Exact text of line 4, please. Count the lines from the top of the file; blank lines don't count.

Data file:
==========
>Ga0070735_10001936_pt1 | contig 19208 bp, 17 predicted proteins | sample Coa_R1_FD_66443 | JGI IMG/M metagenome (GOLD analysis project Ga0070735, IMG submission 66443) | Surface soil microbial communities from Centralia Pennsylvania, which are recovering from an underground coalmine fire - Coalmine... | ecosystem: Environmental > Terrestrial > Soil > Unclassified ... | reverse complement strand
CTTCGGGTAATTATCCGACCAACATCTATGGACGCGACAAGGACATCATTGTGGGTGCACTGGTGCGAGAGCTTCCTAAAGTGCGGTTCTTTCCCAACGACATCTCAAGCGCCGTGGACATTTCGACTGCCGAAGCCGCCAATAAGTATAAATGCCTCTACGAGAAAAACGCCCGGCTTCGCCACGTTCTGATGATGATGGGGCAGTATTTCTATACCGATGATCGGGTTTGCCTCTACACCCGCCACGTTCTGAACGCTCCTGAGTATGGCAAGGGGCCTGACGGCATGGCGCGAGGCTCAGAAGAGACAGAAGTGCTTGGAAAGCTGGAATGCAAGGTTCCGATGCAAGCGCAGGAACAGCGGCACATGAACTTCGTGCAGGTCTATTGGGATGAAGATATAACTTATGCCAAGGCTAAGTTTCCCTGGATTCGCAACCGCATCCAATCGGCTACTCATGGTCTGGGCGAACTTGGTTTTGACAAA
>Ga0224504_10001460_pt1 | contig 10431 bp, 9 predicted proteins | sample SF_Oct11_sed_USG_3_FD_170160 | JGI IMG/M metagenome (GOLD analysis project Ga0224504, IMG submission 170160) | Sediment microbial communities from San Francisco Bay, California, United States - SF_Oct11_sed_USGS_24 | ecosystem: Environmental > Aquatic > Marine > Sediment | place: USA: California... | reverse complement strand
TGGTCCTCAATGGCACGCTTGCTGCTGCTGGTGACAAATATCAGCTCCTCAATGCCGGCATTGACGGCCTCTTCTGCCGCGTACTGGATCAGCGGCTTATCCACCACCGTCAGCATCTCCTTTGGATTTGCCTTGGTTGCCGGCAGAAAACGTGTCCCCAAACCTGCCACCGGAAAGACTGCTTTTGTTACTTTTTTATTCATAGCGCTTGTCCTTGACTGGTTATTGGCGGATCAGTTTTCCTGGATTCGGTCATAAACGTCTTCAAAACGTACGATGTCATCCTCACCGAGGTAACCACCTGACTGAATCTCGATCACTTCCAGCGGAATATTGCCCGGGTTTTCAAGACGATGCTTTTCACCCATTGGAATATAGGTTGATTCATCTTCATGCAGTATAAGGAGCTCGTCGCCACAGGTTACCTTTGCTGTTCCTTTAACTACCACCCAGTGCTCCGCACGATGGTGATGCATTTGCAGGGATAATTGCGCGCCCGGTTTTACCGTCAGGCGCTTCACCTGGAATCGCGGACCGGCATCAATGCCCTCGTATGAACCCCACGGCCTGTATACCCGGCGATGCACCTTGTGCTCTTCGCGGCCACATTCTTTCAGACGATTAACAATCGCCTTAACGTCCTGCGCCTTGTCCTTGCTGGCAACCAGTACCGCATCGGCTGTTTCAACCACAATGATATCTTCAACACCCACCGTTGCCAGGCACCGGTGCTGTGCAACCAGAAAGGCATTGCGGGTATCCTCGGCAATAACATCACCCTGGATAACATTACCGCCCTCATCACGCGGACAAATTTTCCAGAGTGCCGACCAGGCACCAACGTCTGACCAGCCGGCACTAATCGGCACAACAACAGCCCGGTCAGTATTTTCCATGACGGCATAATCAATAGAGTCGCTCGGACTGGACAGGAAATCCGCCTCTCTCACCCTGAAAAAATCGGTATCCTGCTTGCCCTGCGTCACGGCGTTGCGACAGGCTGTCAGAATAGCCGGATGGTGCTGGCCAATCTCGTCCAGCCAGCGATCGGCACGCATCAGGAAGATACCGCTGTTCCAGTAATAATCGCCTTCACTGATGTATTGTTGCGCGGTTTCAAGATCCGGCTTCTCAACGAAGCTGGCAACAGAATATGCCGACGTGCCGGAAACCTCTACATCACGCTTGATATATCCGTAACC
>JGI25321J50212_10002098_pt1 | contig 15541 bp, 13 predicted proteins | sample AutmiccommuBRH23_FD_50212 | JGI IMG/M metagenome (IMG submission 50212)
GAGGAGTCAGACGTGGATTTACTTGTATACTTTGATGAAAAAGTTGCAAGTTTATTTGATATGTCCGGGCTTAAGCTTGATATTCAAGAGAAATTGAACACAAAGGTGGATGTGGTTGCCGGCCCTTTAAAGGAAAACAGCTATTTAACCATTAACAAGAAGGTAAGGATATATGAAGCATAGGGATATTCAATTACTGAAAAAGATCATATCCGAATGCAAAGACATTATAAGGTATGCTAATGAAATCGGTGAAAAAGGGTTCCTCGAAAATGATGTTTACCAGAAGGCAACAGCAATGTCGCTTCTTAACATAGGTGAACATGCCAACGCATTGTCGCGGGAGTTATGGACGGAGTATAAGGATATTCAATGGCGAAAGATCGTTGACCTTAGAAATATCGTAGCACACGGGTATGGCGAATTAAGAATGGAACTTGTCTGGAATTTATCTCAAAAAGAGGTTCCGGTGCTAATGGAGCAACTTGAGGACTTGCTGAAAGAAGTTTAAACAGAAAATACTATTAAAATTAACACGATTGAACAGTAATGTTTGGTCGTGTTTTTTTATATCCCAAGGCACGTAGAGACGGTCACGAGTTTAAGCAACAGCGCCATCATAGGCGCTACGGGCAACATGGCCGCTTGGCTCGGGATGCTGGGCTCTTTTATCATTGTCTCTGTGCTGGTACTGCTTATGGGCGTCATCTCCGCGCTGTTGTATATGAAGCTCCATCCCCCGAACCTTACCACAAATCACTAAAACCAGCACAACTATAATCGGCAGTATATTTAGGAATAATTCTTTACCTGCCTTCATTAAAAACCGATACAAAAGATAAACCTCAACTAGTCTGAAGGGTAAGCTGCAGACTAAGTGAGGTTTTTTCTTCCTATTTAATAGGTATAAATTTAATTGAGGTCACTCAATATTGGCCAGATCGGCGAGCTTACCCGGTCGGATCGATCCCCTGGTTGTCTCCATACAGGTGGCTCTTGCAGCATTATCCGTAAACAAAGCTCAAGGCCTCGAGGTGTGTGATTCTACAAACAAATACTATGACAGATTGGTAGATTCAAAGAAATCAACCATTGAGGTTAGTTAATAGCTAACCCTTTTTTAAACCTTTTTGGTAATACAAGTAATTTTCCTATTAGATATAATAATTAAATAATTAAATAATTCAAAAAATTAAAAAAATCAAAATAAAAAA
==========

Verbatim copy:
TGGTCCTCAATGGCACGCTTGCTGCTGCTGGTGACAAATATCAGCTCCTCAATGCCGGCATTGACGGCCTCTTCTGCCGCGTACTGGATCAGCGGCTTATCCACCACCGTCAGCATCTCCTTTGGATTTGCCTTGGTTGCCGGCAGAAAACGTGTCCCCAAACCTGCCACCGGAAAGACTGCTTTTGTTACTTTTTTATTCATAGCGCTTGTCCTTGACTGGTTATTGGCGGATCAGTTTTCCTGGATTCGGTCATAAACGTCTTCAAAACGTACGATGTCATCCTCACCGAGGTAACCACCTGACTGAATCTCGATCACTTCCAGCGGAATATTGCCCGGGTTTTCAAGACGATGCTTTTCACCCATTGGAATATAGGTTGATTCATCTTCATGCAGTATAAGGAGCTCGTCGCCACAGGTTACCTTTGCTGTTCCTTTAACTACCACCCAGTGCTCCGCACGATGGTGATGCATTTGCAGGGATAATTGCGCGCCCGGTTTTACCGTCAGGCGCTTCACCTGGAATCGCGGACCGGCATCAATGCCCTCGTATGAACCCCACGGCCTGTATACCCGGCGATGCACCTTGTGCTCTTCGCGGCCACATTCTTTCAGACGATTAACAATCGCCTTAACGTCCTGCGCCTTGTCCTTGCTGGCAACCAGTACCGCATCGGCTGTTTCAACCACAATGATATCTTCAACACCCACCGTTGCCAGGCACCGGTGCTGTGCAACCAGAAAGGCATTGCGGGTATCCTCGGCAATAACATCACCCTGGATAACATTACCGCCCTCATCACGCGGACAAATTTTCCAGAGTGCCGACCAGGCACCAACGTCTGACCAGCCGGCACTAATCGGCACAACAACAGCCCGGTCAGTATTTTCCATGACGGCATAATCAATAGAGTCGCTCGGACTGGACAGGAAATCCGCCTCTCTCACCCTGAAAAAATCGGTATCCTGCTTGCCCTGCGTCACGGCGTTGCGACAGGCTGTCAGAATAGCCGGATGGTGCTGGCCAATCTCGTCCAGCCAGCGATCGGCACGCATCAGGAAGATACCGCTGTTCCAGTAATAATCGCCTTCACTGATGTATTGTTGCGCGGTTTCAAGATCCGGCTTCTCAACGAAGCTGGCAACAGAATATGCCGACGTGCCGGAAACCTCTACATCACGCTTGATATATCCGTAACC